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18 pages, 1254 KiB  
Review
The Microbiota-Gut Axis in Premature Infants: Physio-Pathological Implications
by Ilia Bresesti, Silvia Salvatore, Giorgia Valetti, Andreina Baj, Cristina Giaroni and Massimo Agosti
Cells 2022, 11(3), 379; https://doi.org/10.3390/cells11030379 - 23 Jan 2022
Cited by 21 | Viewed by 4825
Abstract
Intriguing evidence is emerging in regard to the influence of gut microbiota composition and function on host health from the very early stages of life. The development of the saprophytic microflora is conditioned by several factors in infants, and peculiarities have been found [...] Read more.
Intriguing evidence is emerging in regard to the influence of gut microbiota composition and function on host health from the very early stages of life. The development of the saprophytic microflora is conditioned by several factors in infants, and peculiarities have been found for babies born prematurely. This population is particularly exposed to a high risk of infection, postnatal antibiotic treatment, feeding difficulties and neurodevelopmental disabilities. To date, there is still a wide gap in understanding all the determinants and the mechanism behind microbiota disruption and its influence in the development of the most common complications of premature infants. A large body of evidence has emerged during the last decades showing the existence of a bidirectional communication axis involving the gut microbiota, the gut and the brain, defined as the microbiota-gut-brain axis. In this context, given that very few data are available to demonstrate the correlation between microbiota dysbiosis and neurodevelopmental disorders in preterm infants, increasing interest has arisen to better understand the impact of the microbiota-gut-brain axis on the clinical outcomes of premature infants and to clarify how this may lead to alternative preventive, diagnostic and therapeutic strategies. In this review, we explored the current evidence regarding microbiota development in premature infants, focusing on the effects of delivery mode, type of feeding, environmental factors and possible influence of the microbiota-gut-brain axis on preterm clinical outcomes during their hospital stay and on their health status later in life. Full article
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2021

Jump to: 2023, 2022

20 pages, 1470 KiB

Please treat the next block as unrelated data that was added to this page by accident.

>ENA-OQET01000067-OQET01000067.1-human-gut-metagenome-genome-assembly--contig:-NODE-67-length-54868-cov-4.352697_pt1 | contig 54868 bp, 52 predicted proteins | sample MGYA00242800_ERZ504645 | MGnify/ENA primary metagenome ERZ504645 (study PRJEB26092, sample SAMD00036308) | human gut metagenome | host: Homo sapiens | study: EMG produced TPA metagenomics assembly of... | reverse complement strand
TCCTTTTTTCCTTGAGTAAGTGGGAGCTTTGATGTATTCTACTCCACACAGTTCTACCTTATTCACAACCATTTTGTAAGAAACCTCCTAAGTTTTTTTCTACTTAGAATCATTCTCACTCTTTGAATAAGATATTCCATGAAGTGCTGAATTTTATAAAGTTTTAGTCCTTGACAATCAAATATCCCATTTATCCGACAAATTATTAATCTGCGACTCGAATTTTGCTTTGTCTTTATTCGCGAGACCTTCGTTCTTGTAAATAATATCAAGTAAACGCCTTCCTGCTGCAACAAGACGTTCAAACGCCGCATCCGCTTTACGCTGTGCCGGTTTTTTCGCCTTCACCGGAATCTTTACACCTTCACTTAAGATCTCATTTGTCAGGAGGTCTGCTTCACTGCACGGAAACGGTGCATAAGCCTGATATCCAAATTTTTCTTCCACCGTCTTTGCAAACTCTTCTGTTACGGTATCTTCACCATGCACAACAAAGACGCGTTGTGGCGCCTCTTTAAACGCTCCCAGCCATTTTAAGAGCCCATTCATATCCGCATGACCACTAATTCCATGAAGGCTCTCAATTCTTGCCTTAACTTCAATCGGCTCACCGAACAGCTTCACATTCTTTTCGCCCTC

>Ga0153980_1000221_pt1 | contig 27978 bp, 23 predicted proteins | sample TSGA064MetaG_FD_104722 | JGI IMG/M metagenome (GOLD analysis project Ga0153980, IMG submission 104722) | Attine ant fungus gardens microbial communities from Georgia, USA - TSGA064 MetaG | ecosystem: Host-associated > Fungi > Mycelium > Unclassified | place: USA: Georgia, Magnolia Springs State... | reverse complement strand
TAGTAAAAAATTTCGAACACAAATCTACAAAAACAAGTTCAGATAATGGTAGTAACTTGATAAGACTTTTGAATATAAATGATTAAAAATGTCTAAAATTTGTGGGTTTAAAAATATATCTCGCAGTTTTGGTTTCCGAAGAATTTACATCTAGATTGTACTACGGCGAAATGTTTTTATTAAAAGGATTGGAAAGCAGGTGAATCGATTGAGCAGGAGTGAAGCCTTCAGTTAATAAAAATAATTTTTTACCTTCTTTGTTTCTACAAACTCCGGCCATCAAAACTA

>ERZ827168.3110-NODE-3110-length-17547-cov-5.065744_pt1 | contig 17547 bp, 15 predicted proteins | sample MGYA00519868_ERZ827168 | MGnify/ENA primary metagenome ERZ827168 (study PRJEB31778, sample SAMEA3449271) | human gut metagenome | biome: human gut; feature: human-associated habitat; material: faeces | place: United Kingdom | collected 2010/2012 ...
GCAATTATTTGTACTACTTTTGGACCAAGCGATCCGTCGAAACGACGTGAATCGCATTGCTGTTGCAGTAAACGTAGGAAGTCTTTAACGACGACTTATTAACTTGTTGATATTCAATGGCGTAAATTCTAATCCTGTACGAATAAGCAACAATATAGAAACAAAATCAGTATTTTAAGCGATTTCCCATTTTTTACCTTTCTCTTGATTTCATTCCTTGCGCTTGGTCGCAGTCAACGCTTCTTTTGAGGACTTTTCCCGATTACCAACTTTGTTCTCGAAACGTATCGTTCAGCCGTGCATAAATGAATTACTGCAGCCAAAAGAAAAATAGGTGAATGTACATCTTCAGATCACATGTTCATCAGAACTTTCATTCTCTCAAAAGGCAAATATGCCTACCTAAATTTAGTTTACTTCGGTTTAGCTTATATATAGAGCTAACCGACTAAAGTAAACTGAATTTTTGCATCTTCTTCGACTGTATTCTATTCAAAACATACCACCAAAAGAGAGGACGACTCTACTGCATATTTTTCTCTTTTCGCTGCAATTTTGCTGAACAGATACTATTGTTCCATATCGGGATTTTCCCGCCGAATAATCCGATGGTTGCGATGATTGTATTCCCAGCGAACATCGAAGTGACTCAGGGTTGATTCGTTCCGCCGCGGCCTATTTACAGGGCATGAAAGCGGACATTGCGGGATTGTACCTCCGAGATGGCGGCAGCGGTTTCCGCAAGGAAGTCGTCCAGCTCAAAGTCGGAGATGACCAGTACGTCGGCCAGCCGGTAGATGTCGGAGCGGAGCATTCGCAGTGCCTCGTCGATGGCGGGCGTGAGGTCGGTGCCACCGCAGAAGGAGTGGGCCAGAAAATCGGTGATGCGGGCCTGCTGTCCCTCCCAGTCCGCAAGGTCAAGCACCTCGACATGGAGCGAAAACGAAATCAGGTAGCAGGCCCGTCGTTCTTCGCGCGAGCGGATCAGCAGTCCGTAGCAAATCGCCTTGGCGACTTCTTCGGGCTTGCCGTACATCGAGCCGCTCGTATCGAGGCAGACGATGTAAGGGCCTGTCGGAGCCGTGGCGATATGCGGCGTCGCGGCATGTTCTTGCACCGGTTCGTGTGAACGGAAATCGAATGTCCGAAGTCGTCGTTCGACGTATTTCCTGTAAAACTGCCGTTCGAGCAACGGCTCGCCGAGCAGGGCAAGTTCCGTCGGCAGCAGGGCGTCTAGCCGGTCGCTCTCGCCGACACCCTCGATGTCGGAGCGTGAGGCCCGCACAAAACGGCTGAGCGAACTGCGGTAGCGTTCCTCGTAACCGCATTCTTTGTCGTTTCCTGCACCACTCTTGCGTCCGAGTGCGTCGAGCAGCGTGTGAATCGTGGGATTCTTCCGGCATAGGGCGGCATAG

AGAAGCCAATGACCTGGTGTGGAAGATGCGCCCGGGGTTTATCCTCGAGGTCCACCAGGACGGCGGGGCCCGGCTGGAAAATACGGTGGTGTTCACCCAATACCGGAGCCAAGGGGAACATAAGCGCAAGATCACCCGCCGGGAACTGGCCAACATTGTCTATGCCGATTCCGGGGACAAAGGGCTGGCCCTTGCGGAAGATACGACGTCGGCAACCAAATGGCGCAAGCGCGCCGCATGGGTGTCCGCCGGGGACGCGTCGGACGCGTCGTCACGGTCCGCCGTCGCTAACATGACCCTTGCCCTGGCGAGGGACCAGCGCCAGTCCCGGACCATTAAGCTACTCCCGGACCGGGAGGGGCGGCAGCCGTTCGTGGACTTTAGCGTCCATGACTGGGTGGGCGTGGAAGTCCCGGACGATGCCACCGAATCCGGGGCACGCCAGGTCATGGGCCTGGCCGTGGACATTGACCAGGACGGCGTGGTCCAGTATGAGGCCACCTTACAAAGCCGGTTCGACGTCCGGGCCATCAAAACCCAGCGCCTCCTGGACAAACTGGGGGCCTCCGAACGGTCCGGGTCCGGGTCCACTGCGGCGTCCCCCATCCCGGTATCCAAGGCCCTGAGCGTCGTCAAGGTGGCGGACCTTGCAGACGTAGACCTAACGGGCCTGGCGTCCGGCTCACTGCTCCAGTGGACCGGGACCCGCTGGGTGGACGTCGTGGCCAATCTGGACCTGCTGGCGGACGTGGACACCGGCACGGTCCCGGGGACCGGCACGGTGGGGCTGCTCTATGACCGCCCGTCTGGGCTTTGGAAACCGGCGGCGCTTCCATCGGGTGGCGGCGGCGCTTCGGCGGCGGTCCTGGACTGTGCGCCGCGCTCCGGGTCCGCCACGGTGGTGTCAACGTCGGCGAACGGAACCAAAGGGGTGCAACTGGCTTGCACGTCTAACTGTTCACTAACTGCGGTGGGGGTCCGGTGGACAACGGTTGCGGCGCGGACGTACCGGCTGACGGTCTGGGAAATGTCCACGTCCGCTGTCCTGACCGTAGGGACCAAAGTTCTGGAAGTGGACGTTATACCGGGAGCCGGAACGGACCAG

Review
Hyaluronan: A Neuroimmune Modulator in the Microbiota-Gut Axis
by Annalisa Bosi, Davide Banfi, Michela Bistoletti, Paola Moretto, Elisabetta Moro, Francesca Crema, Fabrizio Maggi, Evgenia Karousou, Manuela Viola, Alberto Passi, Davide Vigetti, Cristina Giaroni and Andreina Baj
Cells 2022, 11(1), 126; https://doi.org/10.3390/cells11010126 - 31 Dec 2021
Cited by 8 | Viewed by 3269
Abstract
The commensal microbiota plays a fundamental role in maintaining host gut homeostasis by controlling several metabolic, neuronal and immune functions. Conversely, changes in the gut microenvironment may alter the saprophytic microbial community and function, hampering the positive relationship with the host. In this [...] Read more.
The commensal microbiota plays a fundamental role in maintaining host gut homeostasis by controlling several metabolic, neuronal and immune functions. Conversely, changes in the gut microenvironment may alter the saprophytic microbial community and function, hampering the positive relationship with the host. In this bidirectional interplay between the gut microbiota and the host, hyaluronan (HA), an unbranched glycosaminoglycan component of the extracellular matrix, has a multifaceted role. HA is fundamental for bacterial metabolism and influences bacterial adhesiveness to the mucosal layer and diffusion across the epithelial barrier. In the host, HA may be produced and distributed in different cellular components within the gut microenvironment, playing a role in the modulation of immune and neuronal responses. This review covers the more recent studies highlighting the relevance of HA as a putative modulator of the communication between luminal bacteria and the host gut neuro-immune axis both in health and disease conditions, such as inflammatory bowel disease and ischemia/reperfusion injury. Full article